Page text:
There are similar problems with a city creating a building and standards commission under Chapter 54, Subchapter C (which is titled “Quasi-Judicial Enforcement of Health and Safety Ordinances”). Although Subchapter C provides for specific procedures for demolishing a substandard building, just as Chapter 214 does, and even though Subchapter C provides a 30-day window for appeal and that if there are no appeals in the 30-day period, the commission’s ruling is “final and binding,” at the end of the day, the members of the building and standards commission are appointed, not elected, and therefore a determination by the commission would not be the “independent court review” that the Stewart Court deemed to be “a constitutional necessity.”

Therefore, the only current way for a Texas city to be absolutely sure that its demolition of a substandard building would survive constitutional scrutiny is to file an action in county or district court under Chapter 54, Subchapter B, Section 54.018, asking the court “to compel the repair or demolition of a structure or to obtain approval to remove the structure and recover removal costs.” This option, of course, is the most costly and time-consuming, and even the judicial court’s determination would, of course, also be subject to appeal.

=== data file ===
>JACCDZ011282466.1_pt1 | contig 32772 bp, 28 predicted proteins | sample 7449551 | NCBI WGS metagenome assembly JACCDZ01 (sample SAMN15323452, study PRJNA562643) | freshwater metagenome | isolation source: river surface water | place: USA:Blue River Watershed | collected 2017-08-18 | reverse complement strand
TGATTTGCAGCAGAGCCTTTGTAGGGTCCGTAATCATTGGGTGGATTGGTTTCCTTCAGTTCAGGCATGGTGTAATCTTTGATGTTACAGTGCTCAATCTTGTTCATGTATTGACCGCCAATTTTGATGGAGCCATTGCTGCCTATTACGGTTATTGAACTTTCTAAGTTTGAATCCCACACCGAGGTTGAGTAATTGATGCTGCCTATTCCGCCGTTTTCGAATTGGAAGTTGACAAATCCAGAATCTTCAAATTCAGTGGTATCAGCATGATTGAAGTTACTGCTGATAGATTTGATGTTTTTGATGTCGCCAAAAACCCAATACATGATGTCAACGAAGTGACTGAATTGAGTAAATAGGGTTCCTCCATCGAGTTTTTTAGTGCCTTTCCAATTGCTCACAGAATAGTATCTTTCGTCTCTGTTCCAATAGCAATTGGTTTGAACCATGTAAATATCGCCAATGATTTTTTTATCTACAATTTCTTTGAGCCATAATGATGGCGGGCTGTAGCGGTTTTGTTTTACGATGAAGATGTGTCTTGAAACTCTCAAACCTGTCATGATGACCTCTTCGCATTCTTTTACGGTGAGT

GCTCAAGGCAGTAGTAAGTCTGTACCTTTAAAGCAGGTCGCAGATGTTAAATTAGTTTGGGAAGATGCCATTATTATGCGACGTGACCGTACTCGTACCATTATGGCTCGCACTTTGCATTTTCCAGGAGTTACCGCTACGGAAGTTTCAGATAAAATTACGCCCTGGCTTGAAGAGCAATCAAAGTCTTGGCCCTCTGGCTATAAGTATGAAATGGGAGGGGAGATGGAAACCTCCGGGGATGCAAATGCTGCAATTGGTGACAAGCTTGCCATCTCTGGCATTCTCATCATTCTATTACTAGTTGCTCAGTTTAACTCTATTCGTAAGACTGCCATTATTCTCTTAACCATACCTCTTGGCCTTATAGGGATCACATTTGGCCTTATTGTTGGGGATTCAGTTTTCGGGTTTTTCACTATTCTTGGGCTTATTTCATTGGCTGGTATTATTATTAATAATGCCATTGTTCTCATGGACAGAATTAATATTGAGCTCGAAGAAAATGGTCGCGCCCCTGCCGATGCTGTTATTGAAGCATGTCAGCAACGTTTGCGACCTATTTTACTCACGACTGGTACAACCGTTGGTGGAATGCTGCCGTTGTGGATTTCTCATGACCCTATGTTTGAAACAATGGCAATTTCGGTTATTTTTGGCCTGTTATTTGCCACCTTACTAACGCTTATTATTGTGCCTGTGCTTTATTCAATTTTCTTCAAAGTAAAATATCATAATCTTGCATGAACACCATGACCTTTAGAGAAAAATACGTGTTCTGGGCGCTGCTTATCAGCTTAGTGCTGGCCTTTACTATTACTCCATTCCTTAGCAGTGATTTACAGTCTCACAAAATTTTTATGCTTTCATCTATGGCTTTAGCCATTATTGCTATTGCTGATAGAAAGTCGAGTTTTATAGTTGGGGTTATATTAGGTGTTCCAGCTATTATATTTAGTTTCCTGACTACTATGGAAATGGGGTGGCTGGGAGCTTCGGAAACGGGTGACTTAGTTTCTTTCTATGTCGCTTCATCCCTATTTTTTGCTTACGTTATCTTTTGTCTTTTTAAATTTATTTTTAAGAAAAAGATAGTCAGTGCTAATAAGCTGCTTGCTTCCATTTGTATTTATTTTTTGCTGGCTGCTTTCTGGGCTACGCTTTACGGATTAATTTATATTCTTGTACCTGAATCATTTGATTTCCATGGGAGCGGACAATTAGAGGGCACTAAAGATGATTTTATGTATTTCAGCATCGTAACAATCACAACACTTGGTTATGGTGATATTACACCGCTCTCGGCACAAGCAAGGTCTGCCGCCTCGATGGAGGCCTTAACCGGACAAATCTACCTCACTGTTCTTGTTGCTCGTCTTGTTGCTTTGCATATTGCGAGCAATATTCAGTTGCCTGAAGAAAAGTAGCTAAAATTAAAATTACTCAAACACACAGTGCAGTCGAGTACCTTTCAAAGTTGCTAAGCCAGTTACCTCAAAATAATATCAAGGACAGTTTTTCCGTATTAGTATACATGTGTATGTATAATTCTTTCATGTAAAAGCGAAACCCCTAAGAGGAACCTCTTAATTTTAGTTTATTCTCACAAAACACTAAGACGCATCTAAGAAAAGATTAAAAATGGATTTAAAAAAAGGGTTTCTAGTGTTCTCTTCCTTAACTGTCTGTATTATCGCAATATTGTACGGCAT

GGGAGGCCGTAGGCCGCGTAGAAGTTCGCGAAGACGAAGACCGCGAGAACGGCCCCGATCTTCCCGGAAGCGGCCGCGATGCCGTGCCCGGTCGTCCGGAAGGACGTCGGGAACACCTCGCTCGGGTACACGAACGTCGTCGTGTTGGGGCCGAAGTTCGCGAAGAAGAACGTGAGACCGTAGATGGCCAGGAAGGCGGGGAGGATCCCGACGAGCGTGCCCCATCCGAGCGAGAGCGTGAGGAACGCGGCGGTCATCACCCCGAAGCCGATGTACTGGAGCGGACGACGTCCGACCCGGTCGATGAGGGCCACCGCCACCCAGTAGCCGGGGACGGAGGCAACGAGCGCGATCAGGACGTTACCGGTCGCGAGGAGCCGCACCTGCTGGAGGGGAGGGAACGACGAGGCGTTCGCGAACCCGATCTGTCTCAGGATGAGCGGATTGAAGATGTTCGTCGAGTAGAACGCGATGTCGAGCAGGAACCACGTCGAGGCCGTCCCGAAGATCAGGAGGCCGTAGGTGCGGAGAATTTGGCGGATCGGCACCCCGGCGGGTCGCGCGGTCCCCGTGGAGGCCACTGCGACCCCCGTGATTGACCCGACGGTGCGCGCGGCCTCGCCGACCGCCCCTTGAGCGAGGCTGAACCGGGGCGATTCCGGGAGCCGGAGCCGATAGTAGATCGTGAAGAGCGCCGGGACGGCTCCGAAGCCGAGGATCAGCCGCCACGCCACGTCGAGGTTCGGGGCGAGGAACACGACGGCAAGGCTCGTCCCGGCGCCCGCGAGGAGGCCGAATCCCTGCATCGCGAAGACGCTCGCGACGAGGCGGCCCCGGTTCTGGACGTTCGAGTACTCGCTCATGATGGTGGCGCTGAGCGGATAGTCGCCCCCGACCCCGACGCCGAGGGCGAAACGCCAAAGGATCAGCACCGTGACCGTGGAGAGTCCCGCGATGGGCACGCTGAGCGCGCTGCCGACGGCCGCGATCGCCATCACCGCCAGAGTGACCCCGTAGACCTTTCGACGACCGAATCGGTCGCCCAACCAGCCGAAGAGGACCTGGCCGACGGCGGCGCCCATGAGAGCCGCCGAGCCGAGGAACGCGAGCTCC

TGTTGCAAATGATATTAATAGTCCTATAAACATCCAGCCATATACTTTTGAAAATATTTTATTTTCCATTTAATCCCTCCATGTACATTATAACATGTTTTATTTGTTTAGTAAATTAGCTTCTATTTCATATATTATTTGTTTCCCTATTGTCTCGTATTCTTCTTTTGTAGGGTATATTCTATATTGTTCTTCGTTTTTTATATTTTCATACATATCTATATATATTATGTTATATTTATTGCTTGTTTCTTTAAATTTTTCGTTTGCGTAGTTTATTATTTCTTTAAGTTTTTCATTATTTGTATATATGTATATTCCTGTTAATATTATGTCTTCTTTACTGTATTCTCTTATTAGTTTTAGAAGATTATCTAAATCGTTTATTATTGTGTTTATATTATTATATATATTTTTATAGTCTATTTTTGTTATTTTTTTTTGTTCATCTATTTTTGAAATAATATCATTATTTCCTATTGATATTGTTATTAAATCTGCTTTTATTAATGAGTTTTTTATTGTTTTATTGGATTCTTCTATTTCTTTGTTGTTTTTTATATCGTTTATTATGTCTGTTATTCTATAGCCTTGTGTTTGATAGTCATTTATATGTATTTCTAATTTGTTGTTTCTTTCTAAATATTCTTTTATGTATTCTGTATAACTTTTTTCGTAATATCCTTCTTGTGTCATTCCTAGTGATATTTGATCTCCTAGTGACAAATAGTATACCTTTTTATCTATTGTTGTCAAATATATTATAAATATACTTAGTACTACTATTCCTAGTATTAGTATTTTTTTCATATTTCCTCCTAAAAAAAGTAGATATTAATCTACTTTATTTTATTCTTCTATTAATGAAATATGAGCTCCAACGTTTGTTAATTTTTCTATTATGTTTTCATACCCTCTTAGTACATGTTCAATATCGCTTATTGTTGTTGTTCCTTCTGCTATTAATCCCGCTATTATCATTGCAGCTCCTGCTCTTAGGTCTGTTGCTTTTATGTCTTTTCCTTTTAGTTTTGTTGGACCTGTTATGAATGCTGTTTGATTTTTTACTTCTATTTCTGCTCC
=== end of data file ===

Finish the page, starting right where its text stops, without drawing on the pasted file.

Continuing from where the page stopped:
Conclusion

A city in the state of Texas has several options available to demolish substandard buildings, but none that are both sure-fire and efficient. The City can follow the procedures in Chapter 214, wait 30 days after the order, and then demolish the buildings. Or the City can pass an ordinance implementing the provisions of Chapter 54, Subchapter C, then follow those procedures, wait 30 days after the ruling, and then demolish the buildings. Either of those option is probably safe and would probably survive a constitutional challenge, but it cannot be certain. Or the City can file an action in county or district court under Section 54.018 for a judicial determination that the building is substandard, then demolish. That option is absolutely safe but time-consuming and expensive.

 

Drew Shirley is a Houston attorney with experience in tort and business litigation and business and real estate transactions. Shirley graduated cum laude from Duke University, then received two advanced degrees – a master’s in journalism and a law degree – from the University of Texas at Austin. He joined the Randle Law Office in 2015.